Who should go into drawdown - and who should not? There is no deadline, expiry date or obligation to withdraw from pension pots when 6 April comes around.
Most over-55s are likely to be in bed or getting rained on with their grandchildren on a beach somewhere when the pension freedoms come into effect on Easter Monday , if they heed the advice of pensions minister Steve Webb.
He makes a fair point: there is no deadline, expiry date or obligation to withdraw from pension pots when the clock strikes midnight on that spring morning.
“People should take their time, seek advice and make informed decisions,” he says. The mantra is that we are living longer and much forethought must go into retirement planning to ensure a sustainable income source throughout.
Considering the likely shift of default option from annuity to unfettered drawdown, the risks of that planning not working out and the pot running dry (or at least such that whatever the objectives they may not be met) will shift to individuals and their advisers.
Who will go for drawdown?
Flexible access drawdown, the new basic income option that replaces flexible drawdown and removes its minimum income threshold, allows you to take as much income from your plan as you like and to vary it as you see fit.
The afforded flexibility, continuing low interest rates and lack of confidence in traditional income sources means it will be the popular choice. So how will it pan out post-April 6: who is FAD suitable for, at what income level, and who not?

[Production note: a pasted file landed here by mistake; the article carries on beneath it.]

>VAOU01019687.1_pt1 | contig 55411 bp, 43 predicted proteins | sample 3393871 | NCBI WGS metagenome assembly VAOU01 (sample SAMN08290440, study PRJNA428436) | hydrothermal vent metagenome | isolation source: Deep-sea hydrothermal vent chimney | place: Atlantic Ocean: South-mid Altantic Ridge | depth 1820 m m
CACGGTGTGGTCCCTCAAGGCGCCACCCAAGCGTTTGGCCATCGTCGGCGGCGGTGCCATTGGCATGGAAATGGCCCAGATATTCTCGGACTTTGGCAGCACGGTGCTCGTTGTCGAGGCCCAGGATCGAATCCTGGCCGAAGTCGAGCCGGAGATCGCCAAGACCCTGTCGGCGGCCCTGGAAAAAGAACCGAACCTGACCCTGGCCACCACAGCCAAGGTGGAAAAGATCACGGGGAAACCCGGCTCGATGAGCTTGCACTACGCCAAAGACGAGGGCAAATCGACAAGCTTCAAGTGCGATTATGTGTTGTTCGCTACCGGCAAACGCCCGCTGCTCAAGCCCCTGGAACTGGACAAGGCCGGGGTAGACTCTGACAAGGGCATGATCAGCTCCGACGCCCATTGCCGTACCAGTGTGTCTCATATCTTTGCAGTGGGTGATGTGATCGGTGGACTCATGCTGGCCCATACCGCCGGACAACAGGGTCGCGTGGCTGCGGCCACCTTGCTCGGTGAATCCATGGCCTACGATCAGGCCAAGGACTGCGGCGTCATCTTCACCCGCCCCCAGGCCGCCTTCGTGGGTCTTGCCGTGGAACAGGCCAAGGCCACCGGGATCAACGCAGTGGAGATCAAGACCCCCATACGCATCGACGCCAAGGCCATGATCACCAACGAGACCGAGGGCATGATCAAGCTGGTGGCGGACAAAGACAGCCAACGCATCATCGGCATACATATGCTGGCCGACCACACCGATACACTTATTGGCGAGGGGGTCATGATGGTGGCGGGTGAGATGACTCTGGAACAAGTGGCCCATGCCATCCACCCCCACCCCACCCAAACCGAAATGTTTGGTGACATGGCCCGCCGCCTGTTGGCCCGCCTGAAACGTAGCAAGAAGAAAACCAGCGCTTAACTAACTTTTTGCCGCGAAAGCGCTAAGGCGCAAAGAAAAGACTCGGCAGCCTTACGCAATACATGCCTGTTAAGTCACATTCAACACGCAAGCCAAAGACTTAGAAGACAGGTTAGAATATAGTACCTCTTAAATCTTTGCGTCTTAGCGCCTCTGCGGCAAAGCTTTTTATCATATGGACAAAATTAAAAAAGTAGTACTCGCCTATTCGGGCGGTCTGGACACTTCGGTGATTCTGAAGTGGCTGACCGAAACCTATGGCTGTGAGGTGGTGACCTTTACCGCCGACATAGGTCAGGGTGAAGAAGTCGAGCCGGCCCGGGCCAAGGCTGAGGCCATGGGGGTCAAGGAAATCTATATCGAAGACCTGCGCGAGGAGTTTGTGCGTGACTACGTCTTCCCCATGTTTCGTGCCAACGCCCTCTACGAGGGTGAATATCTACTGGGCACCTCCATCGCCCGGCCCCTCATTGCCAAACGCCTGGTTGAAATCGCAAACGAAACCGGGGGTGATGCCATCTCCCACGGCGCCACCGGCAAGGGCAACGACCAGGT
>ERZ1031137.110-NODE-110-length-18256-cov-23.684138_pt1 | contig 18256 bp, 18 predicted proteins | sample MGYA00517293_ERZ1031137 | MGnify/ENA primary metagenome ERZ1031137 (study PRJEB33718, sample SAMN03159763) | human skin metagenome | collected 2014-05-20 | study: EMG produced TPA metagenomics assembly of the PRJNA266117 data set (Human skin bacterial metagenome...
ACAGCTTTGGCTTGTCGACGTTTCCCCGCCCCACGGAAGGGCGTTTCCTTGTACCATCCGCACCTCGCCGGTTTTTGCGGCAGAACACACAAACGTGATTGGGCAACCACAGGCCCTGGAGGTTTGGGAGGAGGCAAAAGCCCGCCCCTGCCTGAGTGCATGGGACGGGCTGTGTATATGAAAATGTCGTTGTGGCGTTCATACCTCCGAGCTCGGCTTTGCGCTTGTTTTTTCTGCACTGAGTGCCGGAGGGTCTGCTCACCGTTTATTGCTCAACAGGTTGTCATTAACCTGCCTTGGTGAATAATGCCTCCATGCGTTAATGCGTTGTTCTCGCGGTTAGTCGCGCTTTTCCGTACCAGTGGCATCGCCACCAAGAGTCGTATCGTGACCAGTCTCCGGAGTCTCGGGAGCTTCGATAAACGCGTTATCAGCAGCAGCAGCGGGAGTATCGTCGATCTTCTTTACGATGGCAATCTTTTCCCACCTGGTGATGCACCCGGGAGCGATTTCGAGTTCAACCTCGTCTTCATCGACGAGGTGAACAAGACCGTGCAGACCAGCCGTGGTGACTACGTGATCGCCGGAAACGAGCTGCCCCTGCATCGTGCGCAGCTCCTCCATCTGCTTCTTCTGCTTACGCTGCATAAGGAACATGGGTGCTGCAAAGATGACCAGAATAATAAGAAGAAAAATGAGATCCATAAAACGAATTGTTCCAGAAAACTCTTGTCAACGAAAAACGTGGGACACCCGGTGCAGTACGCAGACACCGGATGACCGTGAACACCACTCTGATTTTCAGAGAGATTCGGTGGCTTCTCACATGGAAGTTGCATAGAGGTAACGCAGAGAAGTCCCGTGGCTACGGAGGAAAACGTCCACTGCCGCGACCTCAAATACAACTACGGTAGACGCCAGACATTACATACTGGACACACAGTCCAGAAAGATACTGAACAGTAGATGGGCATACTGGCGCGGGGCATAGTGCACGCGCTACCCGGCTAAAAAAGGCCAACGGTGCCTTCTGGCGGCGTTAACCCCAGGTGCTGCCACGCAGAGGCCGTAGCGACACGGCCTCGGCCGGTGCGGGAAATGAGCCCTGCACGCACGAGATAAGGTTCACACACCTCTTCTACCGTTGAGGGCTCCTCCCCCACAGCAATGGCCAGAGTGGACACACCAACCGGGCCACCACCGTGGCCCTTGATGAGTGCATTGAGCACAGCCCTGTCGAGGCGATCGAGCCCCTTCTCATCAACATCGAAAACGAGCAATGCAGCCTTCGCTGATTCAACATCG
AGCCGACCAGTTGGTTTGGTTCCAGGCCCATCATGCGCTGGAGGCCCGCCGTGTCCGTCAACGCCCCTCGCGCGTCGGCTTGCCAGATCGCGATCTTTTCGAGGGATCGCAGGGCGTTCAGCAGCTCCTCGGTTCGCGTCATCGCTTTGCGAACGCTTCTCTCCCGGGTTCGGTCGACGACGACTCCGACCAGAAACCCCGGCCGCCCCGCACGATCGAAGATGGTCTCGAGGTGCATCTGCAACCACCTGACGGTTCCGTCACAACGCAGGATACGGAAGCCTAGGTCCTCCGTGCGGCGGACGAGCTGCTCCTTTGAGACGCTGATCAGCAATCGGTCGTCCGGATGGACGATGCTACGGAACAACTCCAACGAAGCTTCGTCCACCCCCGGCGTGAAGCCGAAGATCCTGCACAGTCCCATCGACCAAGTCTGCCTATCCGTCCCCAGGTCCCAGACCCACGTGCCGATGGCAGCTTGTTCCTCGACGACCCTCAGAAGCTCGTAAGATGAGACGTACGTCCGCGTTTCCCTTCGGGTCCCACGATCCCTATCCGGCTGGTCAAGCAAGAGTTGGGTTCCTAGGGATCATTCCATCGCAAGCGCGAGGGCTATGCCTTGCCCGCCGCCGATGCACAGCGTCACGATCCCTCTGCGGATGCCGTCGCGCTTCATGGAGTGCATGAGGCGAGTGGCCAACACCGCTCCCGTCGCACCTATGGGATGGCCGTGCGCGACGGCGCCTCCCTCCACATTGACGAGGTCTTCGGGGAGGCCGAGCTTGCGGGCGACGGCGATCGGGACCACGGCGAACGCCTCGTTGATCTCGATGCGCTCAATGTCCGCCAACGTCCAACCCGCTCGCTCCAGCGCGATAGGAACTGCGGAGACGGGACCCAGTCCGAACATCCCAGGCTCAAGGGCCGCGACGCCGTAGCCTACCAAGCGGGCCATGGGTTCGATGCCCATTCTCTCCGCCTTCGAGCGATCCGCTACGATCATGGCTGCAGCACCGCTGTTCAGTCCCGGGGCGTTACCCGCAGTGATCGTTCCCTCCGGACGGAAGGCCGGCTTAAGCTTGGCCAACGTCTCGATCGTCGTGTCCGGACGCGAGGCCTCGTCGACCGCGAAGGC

Since the pension changes, a number of firms have lowered their minimum pot size to £30,000 - picking up where the trivial commutation limit leaves off.
The Association of British Insurers recently revealed that in Q4 2014, the number of drawdown contracts sold by its members more than doubled compared to the same period in the previous year to 11,454, while average pot size fell more than 30 per cent from £83,400 to £57,600.
Those who go into drawdown they must be comfortable remaining invested and have the requisite tolerance for risk. Advice is strongly recommended by most - though there are more non-advised options coming to market - as is monitoring fund performance.
David Trenner, technical director of Intelligent Pensions, said FAD should only be used to provide sustainable income, although could be useful if a lump sum is needed if getting a loan at reasonable rates is difficult. The tax-free option should only be used to clear borrowings, he added.
“For people who rely heavily on their pension funds to supplement their state pension and provide the basic necessities, FAD is not suitable. These people may believe annuities are not for them, not least because they underestimate their life expectancy,” he says.
Not black and white
A third way is becoming increasingly apparent for those in Mr Trenner’s conundrum. Not ‘either, or’, but ‘and’: the age of the blended solution may be coming.
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